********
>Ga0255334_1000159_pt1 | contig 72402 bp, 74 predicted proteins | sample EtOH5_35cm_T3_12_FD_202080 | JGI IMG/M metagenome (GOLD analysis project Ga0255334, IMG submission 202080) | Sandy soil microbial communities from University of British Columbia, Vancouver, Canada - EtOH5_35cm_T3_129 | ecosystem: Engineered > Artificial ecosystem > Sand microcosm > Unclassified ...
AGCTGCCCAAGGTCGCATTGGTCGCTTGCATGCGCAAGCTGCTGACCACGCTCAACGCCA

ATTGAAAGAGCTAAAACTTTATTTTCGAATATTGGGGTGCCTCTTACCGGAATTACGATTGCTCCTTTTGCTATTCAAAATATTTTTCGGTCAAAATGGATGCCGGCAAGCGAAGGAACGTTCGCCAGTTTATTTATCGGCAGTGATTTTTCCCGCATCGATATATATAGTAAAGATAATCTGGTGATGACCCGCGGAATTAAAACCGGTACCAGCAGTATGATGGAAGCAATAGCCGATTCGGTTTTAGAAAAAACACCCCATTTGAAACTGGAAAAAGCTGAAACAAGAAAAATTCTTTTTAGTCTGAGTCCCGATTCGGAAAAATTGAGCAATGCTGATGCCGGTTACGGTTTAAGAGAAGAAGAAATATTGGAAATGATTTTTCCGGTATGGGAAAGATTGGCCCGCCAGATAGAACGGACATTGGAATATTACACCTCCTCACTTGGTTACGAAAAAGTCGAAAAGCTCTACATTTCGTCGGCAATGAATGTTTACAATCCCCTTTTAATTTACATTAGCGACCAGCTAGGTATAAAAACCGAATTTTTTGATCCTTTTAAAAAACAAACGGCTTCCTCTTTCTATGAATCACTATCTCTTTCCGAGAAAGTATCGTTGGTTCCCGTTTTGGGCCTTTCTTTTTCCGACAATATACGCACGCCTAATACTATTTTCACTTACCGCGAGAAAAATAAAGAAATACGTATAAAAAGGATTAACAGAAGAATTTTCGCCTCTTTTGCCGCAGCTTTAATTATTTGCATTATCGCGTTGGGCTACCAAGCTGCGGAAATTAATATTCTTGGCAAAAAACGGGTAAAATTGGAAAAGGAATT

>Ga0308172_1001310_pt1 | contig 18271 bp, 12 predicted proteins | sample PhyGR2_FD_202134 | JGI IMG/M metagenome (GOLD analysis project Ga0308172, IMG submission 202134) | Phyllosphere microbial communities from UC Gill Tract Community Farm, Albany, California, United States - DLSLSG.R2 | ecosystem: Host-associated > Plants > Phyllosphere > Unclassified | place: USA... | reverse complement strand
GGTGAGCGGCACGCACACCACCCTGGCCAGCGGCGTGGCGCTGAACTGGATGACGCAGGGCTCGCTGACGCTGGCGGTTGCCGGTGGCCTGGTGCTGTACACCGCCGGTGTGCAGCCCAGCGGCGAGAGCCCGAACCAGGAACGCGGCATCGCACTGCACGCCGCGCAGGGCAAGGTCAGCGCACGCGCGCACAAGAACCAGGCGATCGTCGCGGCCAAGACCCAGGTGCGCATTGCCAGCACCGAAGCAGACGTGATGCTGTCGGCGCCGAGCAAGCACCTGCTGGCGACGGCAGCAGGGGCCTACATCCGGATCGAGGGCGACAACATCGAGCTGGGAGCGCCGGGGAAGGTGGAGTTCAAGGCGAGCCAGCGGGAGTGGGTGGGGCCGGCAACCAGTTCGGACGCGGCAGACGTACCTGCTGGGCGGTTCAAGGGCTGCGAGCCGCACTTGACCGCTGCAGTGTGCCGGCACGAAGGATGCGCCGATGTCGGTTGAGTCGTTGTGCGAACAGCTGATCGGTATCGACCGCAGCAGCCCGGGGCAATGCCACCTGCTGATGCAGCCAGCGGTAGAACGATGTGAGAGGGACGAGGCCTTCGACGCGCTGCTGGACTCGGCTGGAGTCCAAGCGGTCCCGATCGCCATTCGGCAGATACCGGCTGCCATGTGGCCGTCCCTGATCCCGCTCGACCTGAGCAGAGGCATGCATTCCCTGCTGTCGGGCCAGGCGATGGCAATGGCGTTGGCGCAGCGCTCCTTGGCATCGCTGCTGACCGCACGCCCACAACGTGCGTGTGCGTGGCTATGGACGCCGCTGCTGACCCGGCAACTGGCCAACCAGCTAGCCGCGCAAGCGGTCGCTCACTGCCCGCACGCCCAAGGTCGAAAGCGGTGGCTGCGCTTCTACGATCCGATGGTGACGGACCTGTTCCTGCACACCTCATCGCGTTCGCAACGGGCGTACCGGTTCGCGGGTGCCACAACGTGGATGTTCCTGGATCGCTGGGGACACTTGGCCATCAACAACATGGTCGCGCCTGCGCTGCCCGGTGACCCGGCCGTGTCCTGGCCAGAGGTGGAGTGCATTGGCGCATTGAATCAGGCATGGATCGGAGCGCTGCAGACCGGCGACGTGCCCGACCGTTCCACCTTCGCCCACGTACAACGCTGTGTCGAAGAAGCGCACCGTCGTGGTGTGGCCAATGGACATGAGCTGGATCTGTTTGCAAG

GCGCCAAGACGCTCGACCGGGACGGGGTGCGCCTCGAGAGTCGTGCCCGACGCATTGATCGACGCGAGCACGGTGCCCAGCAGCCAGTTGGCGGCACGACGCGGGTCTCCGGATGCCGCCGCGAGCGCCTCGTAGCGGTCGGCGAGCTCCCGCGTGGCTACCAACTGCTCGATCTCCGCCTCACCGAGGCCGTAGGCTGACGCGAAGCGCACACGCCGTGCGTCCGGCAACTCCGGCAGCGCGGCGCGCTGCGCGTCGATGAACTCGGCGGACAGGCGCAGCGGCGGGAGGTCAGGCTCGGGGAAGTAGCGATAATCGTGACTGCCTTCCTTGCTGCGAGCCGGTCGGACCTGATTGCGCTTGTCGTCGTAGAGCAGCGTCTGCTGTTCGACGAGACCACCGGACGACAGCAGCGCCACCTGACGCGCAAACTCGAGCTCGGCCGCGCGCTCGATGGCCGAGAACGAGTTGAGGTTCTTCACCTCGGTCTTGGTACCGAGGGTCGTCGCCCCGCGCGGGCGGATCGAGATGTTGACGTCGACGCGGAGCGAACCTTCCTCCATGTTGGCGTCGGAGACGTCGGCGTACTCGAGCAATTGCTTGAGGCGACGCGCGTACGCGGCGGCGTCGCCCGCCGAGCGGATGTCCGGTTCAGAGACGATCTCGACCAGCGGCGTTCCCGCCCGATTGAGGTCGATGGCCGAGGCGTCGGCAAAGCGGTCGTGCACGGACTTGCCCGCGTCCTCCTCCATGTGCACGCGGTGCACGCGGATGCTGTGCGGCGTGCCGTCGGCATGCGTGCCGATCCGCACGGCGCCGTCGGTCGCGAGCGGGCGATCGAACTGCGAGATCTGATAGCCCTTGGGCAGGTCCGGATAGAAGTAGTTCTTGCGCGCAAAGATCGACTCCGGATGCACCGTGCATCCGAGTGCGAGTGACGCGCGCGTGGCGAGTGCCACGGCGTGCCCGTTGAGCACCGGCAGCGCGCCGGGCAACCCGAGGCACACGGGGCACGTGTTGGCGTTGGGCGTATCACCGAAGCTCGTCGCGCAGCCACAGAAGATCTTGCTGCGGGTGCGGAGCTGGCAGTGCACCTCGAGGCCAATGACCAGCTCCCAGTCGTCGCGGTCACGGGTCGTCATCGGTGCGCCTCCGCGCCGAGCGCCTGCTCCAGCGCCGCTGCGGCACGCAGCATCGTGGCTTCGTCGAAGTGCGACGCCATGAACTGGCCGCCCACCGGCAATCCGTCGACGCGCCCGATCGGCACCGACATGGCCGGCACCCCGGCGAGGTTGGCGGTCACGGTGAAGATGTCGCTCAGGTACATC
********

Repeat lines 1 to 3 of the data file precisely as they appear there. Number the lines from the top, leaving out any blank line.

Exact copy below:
>Ga0255334_1000159_pt1 | contig 72402 bp, 74 predicted proteins | sample EtOH5_35cm_T3_12_FD_202080 | JGI IMG/M metagenome (GOLD analysis project Ga0255334, IMG submission 202080) | Sandy soil microbial communities from University of British Columbia, Vancouver, Canada - EtOH5_35cm_T3_129 | ecosystem: Engineered > Artificial ecosystem > Sand microcosm > Unclassified ...
AGCTGCCCAAGGTCGCATTGGTCGCTTGCATGCGCAAGCTGCTGACCACGCTCAACGCCA

ATTGAAAGAGCTAAAACTTTATTTTCGAATATTGGGGTGCCTCTTACCGGAATTACGATTGCTCCTTTTGCTATTCAAAATATTTTTCGGTCAAAATGGATGCCGGCAAGCGAAGGAACGTTCGCCAGTTTATTTATCGGCAGTGATTTTTCCCGCATCGATATATATAGTAAAGATAATCTGGTGATGACCCGCGGAATTAAAACCGGTACCAGCAGTATGATGGAAGCAATAGCCGATTCGGTTTTAGAAAAAACACCCCATTTGAAACTGGAAAAAGCTGAAACAAGAAAAATTCTTTTTAGTCTGAGTCCCGATTCGGAAAAATTGAGCAATGCTGATGCCGGTTACGGTTTAAGAGAAGAAGAAATATTGGAAATGATTTTTCCGGTATGGGAAAGATTGGCCCGCCAGATAGAACGGACATTGGAATATTACACCTCCTCACTTGGTTACGAAAAAGTCGAAAAGCTCTACATTTCGTCGGCAATGAATGTTTACAATCCCCTTTTAATTTACATTAGCGACCAGCTAGGTATAAAAACCGAATTTTTTGATCCTTTTAAAAAACAAACGGCTTCCTCTTTCTATGAATCACTATCTCTTTCCGAGAAAGTATCGTTGGTTCCCGTTTTGGGCCTTTCTTTTTCCGACAATATACGCACGCCTAATACTATTTTCACTTACCGCGAGAAAAATAAAGAAATACGTATAAAAAGGATTAACAGAAGAATTTTCGCCTCTTTTGCCGCAGCTTTAATTATTTGCATTATCGCGTTGGGCTACCAAGCTGCGGAAATTAATATTCTTGGCAAAAAACGGGTAAAATTGGAAAAGGAATT